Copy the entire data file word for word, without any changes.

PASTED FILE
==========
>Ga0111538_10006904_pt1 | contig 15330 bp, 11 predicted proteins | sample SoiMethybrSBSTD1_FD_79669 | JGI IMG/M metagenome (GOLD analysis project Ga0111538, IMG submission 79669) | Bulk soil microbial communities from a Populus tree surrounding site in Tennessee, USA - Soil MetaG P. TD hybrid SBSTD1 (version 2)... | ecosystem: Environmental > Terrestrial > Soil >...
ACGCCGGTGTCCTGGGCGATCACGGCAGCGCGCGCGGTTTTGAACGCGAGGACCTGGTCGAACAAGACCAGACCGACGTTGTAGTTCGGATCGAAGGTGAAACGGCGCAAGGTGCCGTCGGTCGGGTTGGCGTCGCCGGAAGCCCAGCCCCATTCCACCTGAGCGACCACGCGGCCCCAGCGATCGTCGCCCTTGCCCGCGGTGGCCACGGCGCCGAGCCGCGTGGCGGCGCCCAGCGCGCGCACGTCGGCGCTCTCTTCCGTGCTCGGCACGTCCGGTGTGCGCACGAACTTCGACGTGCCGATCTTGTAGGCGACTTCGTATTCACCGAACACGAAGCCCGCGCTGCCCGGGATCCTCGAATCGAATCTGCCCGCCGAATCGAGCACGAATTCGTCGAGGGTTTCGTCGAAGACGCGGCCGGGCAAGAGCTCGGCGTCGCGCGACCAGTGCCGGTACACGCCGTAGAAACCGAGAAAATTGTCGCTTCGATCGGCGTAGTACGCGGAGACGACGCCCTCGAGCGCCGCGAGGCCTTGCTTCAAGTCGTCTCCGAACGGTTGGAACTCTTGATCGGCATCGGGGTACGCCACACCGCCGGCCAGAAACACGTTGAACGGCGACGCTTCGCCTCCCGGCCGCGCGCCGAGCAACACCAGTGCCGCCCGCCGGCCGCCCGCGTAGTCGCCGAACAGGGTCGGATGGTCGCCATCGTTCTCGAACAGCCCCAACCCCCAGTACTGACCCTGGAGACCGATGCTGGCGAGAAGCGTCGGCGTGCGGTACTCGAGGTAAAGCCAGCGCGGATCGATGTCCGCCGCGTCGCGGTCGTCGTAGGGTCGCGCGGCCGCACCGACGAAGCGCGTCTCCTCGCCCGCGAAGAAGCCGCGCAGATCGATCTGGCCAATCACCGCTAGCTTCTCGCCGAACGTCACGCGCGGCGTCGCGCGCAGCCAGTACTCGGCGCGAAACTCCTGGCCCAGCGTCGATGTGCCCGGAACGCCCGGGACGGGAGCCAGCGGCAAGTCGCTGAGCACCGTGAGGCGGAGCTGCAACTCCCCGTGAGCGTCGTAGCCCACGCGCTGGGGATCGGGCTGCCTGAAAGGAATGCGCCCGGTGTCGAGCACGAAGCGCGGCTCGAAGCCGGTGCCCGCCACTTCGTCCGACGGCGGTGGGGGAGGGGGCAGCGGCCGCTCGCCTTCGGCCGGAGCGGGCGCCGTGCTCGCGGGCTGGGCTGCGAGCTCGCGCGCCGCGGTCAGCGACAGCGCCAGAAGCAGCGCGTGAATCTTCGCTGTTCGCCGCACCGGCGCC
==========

>Ga0111538_10006904_pt1 | contig 15330 bp, 11 predicted proteins | sample SoiMethybrSBSTD1_FD_79669 | JGI IMG/M metagenome (GOLD analysis project Ga0111538, IMG submission 79669) | Bulk soil microbial communities from a Populus tree surrounding site in Tennessee, USA - Soil MetaG P. TD hybrid SBSTD1 (version 2)... | ecosystem: Environmental > Terrestrial > Soil >...
ACGCCGGTGTCCTGGGCGATCACGGCAGCGCGCGCGGTTTTGAACGCGAGGACCTGGTCGAACAAGACCAGACCGACGTTGTAGTTCGGATCGAAGGTGAAACGGCGCAAGGTGCCGTCGGTCGGGTTGGCGTCGCCGGAAGCCCAGCCCCATTCCACCTGAGCGACCACGCGGCCCCAGCGATCGTCGCCCTTGCCCGCGGTGGCCACGGCGCCGAGCCGCGTGGCGGCGCCCAGCGCGCGCACGTCGGCGCTCTCTTCCGTGCTCGGCACGTCCGGTGTGCGCACGAACTTCGACGTGCCGATCTTGTAGGCGACTTCGTATTCACCGAACACGAAGCCCGCGCTGCCCGGGATCCTCGAATCGAATCTGCCCGCCGAATCGAGCACGAATTCGTCGAGGGTTTCGTCGAAGACGCGGCCGGGCAAGAGCTCGGCGTCGCGCGACCAGTGCCGGTACACGCCGTAGAAACCGAGAAAATTGTCGCTTCGATCGGCGTAGTACGCGGAGACGACGCCCTCGAGCGCCGCGAGGCCTTGCTTCAAGTCGTCTCCGAACGGTTGGAACTCTTGATCGGCATCGGGGTACGCCACACCGCCGGCCAGAAACACGTTGAACGGCGACGCTTCGCCTCCCGGCCGCGCGCCGAGCAACACCAGTGCCGCCCGCCGGCCGCCCGCGTAGTCGCCGAACAGGGTCGGATGGTCGCCATCGTTCTCGAACAGCCCCAACCCCCAGTACTGACCCTGGAGACCGATGCTGGCGAGAAGCGTCGGCGTGCGGTACTCGAGGTAAAGCCAGCGCGGATCGATGTCCGCCGCGTCGCGGTCGTCGTAGGGTCGCGCGGCCGCACCGACGAAGCGCGTCTCCTCGCCCGCGAAGAAGCCGCGCAGATCGATCTGGCCAATCACCGCTAGCTTCTCGCCGAACGTCACGCGCGGCGTCGCGCGCAGCCAGTACTCGGCGCGAAACTCCTGGCCCAGCGTCGATGTGCCCGGAACGCCCGGGACGGGAGCCAGCGGCAAGTCGCTGAGCACCGTGAGGCGGAGCTGCAACTCCCCGTGAGCGTCGTAGCCCACGCGCTGGGGATCGGGCTGCCTGAAAGGAATGCGCCCGGTGTCGAGCACGAAGCGCGGCTCGAAGCCGGTGCCCGCCACTTCGTCCGACGGCGGTGGGGGAGGGGGCAGCGGCCGCTCGCCTTCGGCCGGAGCGGGCGCCGTGCTCGCGGGCTGGGCTGCGAGCTCGCGCGCCGCGGTCAGCGACAGCGCCAGAAGCAGCGCGTGAATCTTCGCTGTTCGCCGCACCGGCGCC